Officials break ground on new Pace Center for Girls

New home will be on College Drive in Orange Park

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ORANGE PARK – The Pace Center for Girls will soon get a new center on College Drive following last week’s groundbreaking.

Months of work culminated with a ceremony of 50 people marking the symbolic start of construction for an important project for Clay County. Pace executives and volunteers were joined by local business leaders and government officials Sen. Rob Bradley and Reps. Travis Cummings and Bobby Payne on Friday, July 24, and each shared why Pace was special to them.

“This pandemic has really given...my family an opportunity to reflect on what matters,” Bradley said. “It’s sort of the silver lining of the pandemic. We’ve gone back to what really matters and have focused on that. Understand that this matters. This place right here.”

Bradley said Pace deeply affects the community in positive ways and that it helps girls and young women find new avenues to success despite odds that might be stacked against them.

Pace began in Jacksonville before making its way to Clay County, and it now is located in 21 different counties today. It helps girls with incarcerated guardians, girls dealing with domestic violence and girls living in poverty, among a number of other things. What these girls see as insurmountable odds, Pace sees as barriers that the girls can be lifted above.

Bradley, Cummings and Payne worked together in congress to keep money flowing to Pace and eventually garnish enough funding that the new center located on College Drive could finally come to fruition.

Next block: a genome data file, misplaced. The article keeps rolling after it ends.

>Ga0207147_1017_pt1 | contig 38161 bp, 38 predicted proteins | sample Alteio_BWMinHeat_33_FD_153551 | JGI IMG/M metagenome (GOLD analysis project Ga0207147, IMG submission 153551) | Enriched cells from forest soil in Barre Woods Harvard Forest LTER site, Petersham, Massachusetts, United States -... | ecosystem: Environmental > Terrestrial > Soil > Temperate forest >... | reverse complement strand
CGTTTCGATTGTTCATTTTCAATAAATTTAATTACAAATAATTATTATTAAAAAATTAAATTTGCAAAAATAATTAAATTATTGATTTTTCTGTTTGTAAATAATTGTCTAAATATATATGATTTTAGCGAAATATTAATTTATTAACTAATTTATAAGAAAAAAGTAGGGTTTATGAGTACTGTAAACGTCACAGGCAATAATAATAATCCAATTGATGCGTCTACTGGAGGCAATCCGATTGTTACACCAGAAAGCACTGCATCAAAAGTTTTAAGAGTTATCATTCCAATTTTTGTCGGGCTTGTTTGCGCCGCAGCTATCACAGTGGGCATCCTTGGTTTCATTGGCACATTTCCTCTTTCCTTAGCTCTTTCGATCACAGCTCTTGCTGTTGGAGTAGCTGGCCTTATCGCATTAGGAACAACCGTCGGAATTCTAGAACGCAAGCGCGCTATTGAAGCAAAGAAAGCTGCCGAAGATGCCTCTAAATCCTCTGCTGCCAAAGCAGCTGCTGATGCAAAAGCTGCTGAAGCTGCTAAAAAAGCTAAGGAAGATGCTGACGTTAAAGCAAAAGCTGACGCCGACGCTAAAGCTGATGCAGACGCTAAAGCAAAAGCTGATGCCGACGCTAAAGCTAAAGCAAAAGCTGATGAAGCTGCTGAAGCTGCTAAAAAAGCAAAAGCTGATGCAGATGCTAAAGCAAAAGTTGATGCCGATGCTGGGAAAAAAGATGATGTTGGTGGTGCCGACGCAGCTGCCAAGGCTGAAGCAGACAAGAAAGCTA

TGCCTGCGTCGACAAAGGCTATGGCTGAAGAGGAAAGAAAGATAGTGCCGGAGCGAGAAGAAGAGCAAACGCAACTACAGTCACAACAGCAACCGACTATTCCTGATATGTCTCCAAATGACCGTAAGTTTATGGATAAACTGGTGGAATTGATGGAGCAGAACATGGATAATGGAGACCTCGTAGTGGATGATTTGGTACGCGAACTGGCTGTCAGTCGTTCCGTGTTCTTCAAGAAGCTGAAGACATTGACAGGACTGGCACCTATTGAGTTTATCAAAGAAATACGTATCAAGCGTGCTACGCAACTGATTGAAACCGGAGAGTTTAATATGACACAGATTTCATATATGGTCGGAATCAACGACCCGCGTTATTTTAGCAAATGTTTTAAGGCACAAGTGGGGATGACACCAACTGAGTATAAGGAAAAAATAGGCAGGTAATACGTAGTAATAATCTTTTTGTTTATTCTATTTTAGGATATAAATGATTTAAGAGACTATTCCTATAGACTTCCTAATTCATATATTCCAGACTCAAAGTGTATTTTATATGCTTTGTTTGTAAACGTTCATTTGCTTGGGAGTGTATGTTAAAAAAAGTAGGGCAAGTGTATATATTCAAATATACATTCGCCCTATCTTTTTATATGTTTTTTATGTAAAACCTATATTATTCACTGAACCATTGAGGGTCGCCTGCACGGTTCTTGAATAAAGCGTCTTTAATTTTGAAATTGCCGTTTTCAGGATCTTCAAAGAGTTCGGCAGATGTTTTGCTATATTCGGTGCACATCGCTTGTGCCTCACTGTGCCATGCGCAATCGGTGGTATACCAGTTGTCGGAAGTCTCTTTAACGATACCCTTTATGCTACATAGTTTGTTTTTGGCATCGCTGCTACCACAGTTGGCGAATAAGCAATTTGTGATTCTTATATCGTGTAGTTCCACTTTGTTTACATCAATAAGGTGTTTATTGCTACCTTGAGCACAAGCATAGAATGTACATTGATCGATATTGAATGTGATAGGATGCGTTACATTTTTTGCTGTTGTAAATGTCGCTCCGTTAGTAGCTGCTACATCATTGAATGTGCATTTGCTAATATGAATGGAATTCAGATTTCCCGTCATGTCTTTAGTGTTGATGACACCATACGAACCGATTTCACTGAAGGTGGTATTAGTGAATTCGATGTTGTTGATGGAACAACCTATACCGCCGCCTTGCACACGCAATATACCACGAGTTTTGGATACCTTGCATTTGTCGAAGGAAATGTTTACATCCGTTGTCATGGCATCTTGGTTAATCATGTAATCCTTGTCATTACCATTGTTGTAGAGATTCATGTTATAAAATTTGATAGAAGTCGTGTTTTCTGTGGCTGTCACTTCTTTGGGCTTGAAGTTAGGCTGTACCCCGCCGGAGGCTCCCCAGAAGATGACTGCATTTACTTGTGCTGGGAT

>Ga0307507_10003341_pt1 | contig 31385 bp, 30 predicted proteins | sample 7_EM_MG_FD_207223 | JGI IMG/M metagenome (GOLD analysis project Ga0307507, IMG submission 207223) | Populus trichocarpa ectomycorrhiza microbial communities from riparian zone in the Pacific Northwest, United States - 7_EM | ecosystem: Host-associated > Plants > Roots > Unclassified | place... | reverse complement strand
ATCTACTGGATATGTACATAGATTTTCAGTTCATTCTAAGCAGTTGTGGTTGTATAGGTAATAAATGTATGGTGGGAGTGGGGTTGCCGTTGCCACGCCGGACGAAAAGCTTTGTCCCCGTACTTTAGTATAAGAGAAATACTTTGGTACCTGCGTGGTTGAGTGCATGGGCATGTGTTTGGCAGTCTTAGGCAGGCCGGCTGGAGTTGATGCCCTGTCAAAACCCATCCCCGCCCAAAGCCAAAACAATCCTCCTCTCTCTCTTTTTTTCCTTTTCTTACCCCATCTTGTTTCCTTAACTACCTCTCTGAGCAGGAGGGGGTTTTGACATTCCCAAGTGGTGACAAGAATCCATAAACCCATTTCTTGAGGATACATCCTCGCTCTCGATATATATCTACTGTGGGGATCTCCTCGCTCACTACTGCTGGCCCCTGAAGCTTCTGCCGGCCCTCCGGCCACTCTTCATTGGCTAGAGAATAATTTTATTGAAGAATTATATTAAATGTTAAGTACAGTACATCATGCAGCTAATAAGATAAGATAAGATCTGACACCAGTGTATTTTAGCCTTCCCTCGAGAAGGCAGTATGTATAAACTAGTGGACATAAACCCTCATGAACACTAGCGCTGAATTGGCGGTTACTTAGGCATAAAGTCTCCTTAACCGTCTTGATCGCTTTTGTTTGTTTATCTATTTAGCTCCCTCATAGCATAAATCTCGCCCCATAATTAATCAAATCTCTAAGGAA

“Women’s lives are going to change because of this place being here,” Cummings said.

Cummings and Bradley have both been open about their best-friendship over the years. The two said how great it was to work toward something like this for a county they love together in congress. Payne made his way to congress after Cummings and Bradley and he said he quickly took to the two as “great mentors.”

When in appropriations, which is where funding allocation is determined, Payne said he remembers asking Bradley and Cummings about Pace. They always told him not to worry about that because Pace is taken care of every year.

That’s because of the hard work of these two, Payne said of Bradley and Cummings.

“It was always going to happen for them,” Payne said. “This center has great importance to them and it really shows.”

Legislative requests for the new center began almost two years ago and now that construction can begin, the future of the Pace Center for Girls has never been brighter. Even with COVID-19, nothing got in these girls’ way.

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